- Maryland's Evergreen Health, previously a rare success story among the 23 co-ops originally created under the ACA, is taking the unprecedented step of transitioning to for-profit in order to save itself from a possible shutdown, The Washington Post reports.
- Following state and federal approval, Evergreen's change will leave just five of the original co-ops standing, with the other 17 having failed or deemed sufficiently at risk to be ordered to shut down.
- Evergreen was on track to make a profit in 2016 after record financial results put it in the black for the first six months of the year, but its fortunes changed after it was billed $24.2 million by the federal government for the ACA's hotly contested risk adjustment program.
Evergreen's move further highlights the difficult conditions co-ops have faced in their short time of existence, and begs the question, if Evergreen can't keep going as a co-op, can the other few survive or are they next?
Risk adjustment assessments for 2015 were released at the end of this June and were widely received as a doomsday phenomenon for multiple co-ops including Connecticut's HealthyCT, Oregon's Health CO-OP, and Illinois' Land of Lincoln Health.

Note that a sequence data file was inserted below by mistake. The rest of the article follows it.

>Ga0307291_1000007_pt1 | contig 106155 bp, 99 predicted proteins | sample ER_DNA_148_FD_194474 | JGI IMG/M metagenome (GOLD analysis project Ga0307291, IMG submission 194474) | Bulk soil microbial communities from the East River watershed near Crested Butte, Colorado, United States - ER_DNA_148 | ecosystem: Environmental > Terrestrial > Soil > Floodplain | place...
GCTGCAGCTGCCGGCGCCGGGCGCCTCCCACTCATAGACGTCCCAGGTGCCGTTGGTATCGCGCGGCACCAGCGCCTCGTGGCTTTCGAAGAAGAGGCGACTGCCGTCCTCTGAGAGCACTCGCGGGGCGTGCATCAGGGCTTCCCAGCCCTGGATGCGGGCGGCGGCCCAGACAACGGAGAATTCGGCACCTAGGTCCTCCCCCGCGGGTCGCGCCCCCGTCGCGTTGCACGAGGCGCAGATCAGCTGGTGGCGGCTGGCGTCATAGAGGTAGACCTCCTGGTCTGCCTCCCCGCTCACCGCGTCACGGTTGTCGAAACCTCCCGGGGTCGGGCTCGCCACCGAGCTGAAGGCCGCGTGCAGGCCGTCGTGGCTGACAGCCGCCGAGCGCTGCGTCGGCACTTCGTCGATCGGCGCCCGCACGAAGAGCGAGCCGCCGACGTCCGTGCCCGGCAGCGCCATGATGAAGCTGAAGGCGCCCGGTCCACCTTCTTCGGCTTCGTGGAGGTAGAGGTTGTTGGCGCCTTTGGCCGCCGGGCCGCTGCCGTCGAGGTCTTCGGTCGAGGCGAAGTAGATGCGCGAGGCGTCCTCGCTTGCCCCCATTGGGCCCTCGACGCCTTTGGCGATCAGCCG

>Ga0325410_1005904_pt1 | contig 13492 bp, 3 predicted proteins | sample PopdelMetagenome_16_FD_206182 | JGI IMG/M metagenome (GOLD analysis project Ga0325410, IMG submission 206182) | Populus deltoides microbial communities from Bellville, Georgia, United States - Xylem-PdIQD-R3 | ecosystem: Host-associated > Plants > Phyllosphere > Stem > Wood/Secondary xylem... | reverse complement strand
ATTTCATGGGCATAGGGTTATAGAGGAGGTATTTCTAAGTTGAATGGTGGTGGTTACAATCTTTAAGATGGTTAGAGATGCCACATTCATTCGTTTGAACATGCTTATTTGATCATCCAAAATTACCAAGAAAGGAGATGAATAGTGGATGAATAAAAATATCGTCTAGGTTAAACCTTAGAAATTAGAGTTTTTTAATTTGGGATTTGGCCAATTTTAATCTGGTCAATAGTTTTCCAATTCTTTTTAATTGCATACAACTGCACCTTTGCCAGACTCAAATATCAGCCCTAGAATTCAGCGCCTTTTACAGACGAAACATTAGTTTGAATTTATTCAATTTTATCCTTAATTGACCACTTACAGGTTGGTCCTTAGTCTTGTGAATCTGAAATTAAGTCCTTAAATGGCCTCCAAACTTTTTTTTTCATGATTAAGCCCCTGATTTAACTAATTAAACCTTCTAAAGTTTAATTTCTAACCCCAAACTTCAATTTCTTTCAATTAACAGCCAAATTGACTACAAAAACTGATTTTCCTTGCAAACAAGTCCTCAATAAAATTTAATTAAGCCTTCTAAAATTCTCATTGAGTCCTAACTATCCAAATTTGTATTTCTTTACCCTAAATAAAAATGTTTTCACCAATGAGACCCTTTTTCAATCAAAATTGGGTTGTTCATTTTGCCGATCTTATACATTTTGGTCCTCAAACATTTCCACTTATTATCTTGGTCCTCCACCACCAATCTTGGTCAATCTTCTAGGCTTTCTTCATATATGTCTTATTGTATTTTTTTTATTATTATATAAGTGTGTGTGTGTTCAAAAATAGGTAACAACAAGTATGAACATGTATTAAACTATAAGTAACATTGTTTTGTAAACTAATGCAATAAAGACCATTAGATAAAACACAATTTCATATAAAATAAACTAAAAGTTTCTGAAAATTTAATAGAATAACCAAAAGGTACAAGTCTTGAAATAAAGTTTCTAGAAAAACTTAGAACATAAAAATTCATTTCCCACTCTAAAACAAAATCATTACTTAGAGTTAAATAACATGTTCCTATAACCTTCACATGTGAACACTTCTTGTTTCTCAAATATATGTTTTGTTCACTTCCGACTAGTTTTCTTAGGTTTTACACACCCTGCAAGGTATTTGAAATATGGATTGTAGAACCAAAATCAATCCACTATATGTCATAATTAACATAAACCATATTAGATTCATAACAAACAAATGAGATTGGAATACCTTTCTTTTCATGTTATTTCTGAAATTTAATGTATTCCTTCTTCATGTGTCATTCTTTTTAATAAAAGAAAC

If Evergreen hadn't had to contend with its risk adjustment assessment, it would have made a projected profit of $2 million to $3 million this year, according to President and CEO Peter Beilenson, who was quoted by the Post.
The organization had attempted to persevere by challenging the risk adjustment program's payment methodology, but changes slated for 2017 and 2018 will come too late.
With its move to go for-profit, Evergreen will maintain operations for its nearly 38,000 enrollees and remain an industry competitor. However, the change represents the opposite of what the ACA sought to achieve by supporting the creation of the co-ops specifically to provide pro-consumer balance against the for-profit insurers.
The deal will involve a group of as-yet unnamed private equity investors taking over Evergreen from the federal government, as well as a loan to help sustain operations in the meantime, Beilenson said, adding that Evergreen had promised to repay a portion of the $65 million in federal loans it had received for its creation under the ACA.